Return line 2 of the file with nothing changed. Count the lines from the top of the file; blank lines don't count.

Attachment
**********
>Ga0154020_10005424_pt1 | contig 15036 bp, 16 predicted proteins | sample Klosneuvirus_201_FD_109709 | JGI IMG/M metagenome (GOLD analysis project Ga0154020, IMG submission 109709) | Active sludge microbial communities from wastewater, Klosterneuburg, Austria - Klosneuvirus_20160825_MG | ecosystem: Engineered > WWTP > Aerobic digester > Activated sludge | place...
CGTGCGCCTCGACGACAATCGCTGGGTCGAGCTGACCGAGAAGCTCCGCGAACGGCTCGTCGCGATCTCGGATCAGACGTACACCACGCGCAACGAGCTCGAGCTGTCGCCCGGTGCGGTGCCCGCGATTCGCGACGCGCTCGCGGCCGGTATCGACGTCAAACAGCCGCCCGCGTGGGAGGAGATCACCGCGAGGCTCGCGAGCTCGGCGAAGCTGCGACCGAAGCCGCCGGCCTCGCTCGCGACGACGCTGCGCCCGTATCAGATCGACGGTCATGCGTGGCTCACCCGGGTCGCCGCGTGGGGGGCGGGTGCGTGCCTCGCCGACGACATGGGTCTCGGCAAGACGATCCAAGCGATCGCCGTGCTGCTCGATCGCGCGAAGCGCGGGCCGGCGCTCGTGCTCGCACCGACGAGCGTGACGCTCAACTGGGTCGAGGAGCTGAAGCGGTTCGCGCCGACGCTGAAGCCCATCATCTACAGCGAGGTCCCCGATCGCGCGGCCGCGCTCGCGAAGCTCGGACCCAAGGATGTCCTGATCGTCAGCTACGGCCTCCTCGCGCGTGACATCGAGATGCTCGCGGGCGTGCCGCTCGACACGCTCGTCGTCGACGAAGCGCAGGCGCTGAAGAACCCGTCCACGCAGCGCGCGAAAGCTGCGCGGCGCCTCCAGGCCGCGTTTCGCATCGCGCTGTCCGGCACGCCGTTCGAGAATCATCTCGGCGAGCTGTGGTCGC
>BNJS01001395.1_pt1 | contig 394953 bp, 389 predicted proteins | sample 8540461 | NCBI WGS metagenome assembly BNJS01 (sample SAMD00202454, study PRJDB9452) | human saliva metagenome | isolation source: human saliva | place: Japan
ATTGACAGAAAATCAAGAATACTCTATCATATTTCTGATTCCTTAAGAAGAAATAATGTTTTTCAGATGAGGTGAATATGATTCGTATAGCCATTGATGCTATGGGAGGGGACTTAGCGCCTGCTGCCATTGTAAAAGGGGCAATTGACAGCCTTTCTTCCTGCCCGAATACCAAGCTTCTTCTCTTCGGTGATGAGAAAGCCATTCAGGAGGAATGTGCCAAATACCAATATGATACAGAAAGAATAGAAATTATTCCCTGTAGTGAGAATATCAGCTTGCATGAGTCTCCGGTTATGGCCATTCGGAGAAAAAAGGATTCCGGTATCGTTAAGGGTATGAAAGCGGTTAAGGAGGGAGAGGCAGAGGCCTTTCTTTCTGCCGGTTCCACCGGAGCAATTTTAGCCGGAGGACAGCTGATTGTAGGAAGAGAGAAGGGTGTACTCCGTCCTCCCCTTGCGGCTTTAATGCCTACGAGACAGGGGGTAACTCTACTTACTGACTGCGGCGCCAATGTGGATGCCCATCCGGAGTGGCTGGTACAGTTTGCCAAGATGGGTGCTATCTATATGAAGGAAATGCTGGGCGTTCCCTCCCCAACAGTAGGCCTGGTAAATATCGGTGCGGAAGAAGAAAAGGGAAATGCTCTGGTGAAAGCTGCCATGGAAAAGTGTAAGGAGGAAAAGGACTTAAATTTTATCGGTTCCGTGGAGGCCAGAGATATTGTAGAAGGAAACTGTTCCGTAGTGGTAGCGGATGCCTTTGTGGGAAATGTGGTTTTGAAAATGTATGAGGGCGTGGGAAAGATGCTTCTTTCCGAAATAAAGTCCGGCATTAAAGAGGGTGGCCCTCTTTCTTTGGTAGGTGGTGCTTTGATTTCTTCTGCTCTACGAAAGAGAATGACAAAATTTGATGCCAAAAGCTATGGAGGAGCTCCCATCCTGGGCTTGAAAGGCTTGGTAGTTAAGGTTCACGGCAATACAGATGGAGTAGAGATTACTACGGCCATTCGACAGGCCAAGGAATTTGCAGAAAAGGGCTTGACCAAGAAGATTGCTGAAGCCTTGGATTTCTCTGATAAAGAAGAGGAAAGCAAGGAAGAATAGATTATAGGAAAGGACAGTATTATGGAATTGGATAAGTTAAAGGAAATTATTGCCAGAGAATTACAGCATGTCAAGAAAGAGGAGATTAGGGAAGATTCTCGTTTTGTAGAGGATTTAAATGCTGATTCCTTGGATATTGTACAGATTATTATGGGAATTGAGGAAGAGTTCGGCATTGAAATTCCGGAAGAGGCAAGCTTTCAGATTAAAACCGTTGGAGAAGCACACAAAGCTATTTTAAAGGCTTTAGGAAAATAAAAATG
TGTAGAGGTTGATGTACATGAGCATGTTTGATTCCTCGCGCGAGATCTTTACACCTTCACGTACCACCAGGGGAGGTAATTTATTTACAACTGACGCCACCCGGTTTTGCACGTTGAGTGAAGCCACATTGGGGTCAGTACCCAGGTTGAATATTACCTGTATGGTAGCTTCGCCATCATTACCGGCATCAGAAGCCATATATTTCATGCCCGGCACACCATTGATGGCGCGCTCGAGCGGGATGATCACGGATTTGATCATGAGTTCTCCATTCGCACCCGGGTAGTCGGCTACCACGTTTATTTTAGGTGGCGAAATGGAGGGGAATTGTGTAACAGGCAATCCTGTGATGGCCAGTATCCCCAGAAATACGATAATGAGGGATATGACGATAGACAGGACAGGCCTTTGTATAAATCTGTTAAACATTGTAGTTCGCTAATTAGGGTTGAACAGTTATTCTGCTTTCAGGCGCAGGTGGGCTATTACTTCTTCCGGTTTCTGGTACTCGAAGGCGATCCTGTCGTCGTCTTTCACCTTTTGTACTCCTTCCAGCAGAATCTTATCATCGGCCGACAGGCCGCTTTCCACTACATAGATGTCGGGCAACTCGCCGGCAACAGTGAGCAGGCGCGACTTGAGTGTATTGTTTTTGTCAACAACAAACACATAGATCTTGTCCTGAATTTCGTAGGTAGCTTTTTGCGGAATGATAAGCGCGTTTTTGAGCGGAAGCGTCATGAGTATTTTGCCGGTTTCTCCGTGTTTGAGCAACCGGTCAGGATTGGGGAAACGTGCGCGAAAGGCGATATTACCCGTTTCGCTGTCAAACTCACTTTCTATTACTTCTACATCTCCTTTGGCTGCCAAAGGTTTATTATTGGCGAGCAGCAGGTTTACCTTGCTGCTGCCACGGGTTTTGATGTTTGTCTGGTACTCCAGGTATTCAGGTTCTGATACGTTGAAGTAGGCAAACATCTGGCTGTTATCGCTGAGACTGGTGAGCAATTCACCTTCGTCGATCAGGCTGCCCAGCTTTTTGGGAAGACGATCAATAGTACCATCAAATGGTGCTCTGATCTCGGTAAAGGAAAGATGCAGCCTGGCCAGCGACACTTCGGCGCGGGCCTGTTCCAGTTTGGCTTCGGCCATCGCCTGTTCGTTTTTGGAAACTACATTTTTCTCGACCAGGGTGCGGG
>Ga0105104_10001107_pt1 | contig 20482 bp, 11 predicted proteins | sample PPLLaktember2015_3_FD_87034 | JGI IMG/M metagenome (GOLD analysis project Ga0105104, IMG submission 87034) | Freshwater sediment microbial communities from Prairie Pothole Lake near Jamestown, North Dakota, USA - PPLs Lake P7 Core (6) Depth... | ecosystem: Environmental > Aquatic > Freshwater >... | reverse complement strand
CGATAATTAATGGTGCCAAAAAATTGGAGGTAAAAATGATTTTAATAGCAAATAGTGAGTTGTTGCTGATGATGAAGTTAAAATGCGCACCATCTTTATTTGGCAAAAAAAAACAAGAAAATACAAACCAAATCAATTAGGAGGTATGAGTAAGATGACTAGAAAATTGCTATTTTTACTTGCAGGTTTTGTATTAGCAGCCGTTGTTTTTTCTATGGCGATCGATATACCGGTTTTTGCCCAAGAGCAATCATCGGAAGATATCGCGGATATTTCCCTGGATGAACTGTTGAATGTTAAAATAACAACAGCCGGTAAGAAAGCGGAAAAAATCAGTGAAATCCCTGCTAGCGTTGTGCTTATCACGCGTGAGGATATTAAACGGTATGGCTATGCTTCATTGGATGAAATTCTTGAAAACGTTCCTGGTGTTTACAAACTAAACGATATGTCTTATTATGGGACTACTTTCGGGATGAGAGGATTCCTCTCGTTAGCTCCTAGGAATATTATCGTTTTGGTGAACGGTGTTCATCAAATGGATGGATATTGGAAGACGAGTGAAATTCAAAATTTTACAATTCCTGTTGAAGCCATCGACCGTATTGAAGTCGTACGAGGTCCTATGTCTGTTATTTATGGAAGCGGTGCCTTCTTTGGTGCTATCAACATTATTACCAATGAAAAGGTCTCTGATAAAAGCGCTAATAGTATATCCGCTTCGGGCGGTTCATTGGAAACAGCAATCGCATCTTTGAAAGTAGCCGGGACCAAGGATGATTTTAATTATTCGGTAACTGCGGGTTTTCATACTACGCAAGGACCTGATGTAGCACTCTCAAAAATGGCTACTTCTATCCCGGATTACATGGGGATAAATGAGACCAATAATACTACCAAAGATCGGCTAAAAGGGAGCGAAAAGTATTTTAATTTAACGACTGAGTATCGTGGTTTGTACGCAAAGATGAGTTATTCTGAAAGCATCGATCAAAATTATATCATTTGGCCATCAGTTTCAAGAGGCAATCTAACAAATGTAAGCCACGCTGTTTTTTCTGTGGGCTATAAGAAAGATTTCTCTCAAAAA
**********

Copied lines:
CGTGCGCCTCGACGACAATCGCTGGGTCGAGCTGACCGAGAAGCTCCGCGAACGGCTCGTCGCGATCTCGGATCAGACGTACACCACGCGCAACGAGCTCGAGCTGTCGCCCGGTGCGGTGCCCGCGATTCGCGACGCGCTCGCGGCCGGTATCGACGTCAAACAGCCGCCCGCGTGGGAGGAGATCACCGCGAGGCTCGCGAGCTCGGCGAAGCTGCGACCGAAGCCGCCGGCCTCGCTCGCGACGACGCTGCGCCCGTATCAGATCGACGGTCATGCGTGGCTCACCCGGGTCGCCGCGTGGGGGGCGGGTGCGTGCCTCGCCGACGACATGGGTCTCGGCAAGACGATCCAAGCGATCGCCGTGCTGCTCGATCGCGCGAAGCGCGGGCCGGCGCTCGTGCTCGCACCGACGAGCGTGACGCTCAACTGGGTCGAGGAGCTGAAGCGGTTCGCGCCGACGCTGAAGCCCATCATCTACAGCGAGGTCCCCGATCGCGCGGCCGCGCTCGCGAAGCTCGGACCCAAGGATGTCCTGATCGTCAGCTACGGCCTCCTCGCGCGTGACATCGAGATGCTCGCGGGCGTGCCGCTCGACACGCTCGTCGTCGACGAAGCGCAGGCGCTGAAGAACCCGTCCACGCAGCGCGCGAAAGCTGCGCGGCGCCTCCAGGCCGCGTTTCGCATCGCGCTGTCCGGCACGCCGTTCGAGAATCATCTCGGCGAGCTGTGGTCGC